Anal Cancer Symptoms, Causes & Treatment Options

Anal cancer is a cancer of the skin cells of the anus. It can be fatal if not treated, but if caught early, it has a good chance of cure with proper treatment and follow up.

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  1. Overview
  2. Symptoms
  3. Potential Causes
  4. Treatment, Prevention and Relief
  5. When to Seek Further Consultation
  6. References

What Is Anal Cancer?


Anal cancer is a rare disease affecting women slightly more frequently than men. It is a cancer of the anal skin cells. The main risk factor for the disease is having a history of human papillomavirus of the skin cells of the anus. This virus is transmitted through anal sexual intercourse. There may be no symptoms at all or you may have some bleeding and itching in the anal area, among others (see below). This makes it challenging to catch the disease early, but if it is caught early, the prognosis for being cured is favorable. The main way to prevent anal cancer is risk factor reduction, including getting the HPV vaccine and practicing safe sex.

Recommended care

Anal Cancer Symptoms

Main symptoms

The following are the most common symptoms experienced:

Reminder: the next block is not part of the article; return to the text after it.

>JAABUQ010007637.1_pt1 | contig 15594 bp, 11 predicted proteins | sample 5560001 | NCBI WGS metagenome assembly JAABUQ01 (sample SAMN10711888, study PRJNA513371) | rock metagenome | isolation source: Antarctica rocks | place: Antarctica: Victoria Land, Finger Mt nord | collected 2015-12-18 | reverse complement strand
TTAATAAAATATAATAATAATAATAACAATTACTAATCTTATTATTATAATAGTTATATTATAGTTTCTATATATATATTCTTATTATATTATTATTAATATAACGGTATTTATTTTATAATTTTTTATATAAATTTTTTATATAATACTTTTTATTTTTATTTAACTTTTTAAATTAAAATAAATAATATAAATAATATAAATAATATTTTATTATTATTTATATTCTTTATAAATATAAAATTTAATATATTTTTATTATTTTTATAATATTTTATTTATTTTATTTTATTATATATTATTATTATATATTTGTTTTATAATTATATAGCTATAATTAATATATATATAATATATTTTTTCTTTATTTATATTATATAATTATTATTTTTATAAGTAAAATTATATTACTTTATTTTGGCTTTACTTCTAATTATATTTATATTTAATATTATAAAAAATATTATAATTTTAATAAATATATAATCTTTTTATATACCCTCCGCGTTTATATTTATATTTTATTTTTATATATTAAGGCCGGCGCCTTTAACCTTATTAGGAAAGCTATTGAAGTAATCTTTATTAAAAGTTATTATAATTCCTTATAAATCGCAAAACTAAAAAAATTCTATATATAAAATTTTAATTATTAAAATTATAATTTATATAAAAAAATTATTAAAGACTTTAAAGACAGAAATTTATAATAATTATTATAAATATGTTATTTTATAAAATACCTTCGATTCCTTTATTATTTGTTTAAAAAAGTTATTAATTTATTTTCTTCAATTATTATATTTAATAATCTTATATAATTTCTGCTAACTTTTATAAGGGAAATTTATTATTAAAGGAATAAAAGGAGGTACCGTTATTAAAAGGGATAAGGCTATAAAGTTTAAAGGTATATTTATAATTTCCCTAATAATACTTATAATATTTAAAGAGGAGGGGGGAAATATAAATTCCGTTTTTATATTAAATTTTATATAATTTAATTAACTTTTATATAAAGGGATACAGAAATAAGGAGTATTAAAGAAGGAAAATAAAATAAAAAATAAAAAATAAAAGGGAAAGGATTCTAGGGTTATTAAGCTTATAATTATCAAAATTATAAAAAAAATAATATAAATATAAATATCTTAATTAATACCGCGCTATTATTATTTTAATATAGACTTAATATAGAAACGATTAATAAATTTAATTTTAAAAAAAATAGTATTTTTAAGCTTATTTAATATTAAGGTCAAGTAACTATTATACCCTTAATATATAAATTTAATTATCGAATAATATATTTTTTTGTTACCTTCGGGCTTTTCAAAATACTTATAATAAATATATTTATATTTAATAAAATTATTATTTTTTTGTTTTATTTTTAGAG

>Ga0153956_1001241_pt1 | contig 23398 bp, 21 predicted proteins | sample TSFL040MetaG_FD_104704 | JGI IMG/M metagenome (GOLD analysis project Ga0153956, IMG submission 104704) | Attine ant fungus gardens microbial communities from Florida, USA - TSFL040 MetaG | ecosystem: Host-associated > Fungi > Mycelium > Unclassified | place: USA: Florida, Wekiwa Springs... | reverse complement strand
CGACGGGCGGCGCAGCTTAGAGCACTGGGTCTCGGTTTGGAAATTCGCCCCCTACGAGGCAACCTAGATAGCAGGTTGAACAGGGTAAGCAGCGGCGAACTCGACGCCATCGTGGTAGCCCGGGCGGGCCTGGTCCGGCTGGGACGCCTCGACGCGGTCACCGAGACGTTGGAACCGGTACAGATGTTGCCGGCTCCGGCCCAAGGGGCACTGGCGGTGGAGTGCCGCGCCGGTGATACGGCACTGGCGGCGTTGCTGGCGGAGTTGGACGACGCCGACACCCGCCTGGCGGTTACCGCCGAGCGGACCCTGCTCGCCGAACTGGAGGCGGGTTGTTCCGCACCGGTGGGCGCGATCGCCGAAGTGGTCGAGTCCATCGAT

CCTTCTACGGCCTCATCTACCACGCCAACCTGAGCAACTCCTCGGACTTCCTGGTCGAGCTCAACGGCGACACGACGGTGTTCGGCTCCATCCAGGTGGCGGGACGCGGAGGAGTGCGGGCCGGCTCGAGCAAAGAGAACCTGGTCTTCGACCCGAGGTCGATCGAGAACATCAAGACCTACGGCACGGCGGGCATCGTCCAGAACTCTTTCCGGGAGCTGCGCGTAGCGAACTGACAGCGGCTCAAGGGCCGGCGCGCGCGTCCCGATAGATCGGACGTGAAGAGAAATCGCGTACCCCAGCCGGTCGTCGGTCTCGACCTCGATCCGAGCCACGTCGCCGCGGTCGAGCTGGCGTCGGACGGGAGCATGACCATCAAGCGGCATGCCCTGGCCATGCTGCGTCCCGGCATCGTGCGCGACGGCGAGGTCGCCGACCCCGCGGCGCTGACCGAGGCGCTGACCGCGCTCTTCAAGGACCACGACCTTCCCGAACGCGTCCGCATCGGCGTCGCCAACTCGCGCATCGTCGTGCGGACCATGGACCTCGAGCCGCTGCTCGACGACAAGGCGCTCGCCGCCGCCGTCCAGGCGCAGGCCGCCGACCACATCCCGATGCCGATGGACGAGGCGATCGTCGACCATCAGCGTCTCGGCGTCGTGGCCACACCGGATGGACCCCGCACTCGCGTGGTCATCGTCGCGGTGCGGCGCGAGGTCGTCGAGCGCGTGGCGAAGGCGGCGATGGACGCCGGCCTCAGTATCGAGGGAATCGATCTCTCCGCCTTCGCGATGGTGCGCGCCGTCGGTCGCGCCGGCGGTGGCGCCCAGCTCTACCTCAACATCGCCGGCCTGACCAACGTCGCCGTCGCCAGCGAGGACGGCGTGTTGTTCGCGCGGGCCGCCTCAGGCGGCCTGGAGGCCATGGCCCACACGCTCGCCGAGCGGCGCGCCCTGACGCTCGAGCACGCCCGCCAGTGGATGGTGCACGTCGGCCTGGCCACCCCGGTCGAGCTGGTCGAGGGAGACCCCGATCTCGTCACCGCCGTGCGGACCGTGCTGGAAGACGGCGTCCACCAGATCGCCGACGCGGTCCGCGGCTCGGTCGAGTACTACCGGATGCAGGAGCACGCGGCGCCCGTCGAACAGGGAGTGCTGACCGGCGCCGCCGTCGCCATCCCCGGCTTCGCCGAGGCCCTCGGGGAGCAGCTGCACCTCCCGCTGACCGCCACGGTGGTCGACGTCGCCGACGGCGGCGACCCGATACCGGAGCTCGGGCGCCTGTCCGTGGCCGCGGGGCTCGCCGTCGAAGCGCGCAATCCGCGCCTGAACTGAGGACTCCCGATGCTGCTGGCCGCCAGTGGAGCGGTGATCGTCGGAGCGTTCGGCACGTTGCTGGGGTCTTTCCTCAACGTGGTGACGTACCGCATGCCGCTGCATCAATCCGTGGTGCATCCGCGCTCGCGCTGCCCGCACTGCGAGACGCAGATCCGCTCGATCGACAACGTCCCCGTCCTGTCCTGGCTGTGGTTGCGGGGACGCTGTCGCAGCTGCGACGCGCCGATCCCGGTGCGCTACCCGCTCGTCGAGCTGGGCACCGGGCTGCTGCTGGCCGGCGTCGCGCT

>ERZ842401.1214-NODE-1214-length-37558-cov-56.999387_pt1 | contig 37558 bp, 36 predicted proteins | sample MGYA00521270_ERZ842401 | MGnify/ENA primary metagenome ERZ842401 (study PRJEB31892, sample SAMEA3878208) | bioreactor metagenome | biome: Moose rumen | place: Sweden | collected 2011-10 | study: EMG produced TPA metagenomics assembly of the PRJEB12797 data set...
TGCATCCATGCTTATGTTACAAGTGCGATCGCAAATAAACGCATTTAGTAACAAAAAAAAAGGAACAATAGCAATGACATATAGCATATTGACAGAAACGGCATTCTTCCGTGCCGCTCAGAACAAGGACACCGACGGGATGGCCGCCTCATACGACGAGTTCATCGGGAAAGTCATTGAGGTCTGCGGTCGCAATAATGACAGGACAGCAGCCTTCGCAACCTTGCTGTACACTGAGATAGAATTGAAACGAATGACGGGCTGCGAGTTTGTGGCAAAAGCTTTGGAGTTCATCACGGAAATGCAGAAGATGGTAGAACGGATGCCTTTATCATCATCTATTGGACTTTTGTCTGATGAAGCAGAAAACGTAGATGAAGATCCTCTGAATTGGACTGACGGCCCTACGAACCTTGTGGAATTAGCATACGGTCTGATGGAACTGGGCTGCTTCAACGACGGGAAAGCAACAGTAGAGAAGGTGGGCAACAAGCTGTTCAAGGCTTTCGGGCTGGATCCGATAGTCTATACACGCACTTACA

• No symptoms at all: On many occasions, you may have no symptoms.
  • Bleeding during or after a bowel movement or intercourse
  • Itching around the anus
  • Feeling a lump in the anus

Other symptoms

The following are additional symptoms that you may experience:

  • Change in your bowel movements: This can include frequency, size, shape, consistency.
  • Becoming incontinent: Stool leaks out when you are not trying to go to the bathroom.
  • The feeling that you always need to have a bowel movement

Anal Cancer Causes

Anal cancer results from the uncontrolled growth of the cells that line the anus, which is a canal approximately 1 – 2 inches long that leads to the rectum. The most common type of cancer in this area is squamous cell carcinoma (SCC). The cancer is caused by mutations to the DNA of the cells in the anus. New anal cancer is found in approximately 8,000 people per year in the United States, with approximately 65% of affected people being female. The disease is also more deadly to females than males. There are approximately 1,280 deaths per year in the United States. One of the main risks for the disease is previous exposure to human papillomavirus (HPV), which is a sexually transmitted disease. If you have been exposed to HPV, it does not mean that you will get anal cancer.

Risk factors for anal cancer

The following are the most common risk factors for developing anal cancer:

  • Exposure to human papillomavirus (HPV): This is a sexually transmitted infection, which is, by far, the most important risk factor for anal cancer.
  • Smoking cigarettes
  • Receiving anal intercourse
  • Having a history of cervical, vaginal, or vulvar cancer
  • History of radiation therapy near the anus
  • Infection with HIV
  • Infection with lymphogranuloma venereum
  • Increasing age
  • Having a fistula: This is an abnormal tunnel that connects the anus to another area in the body.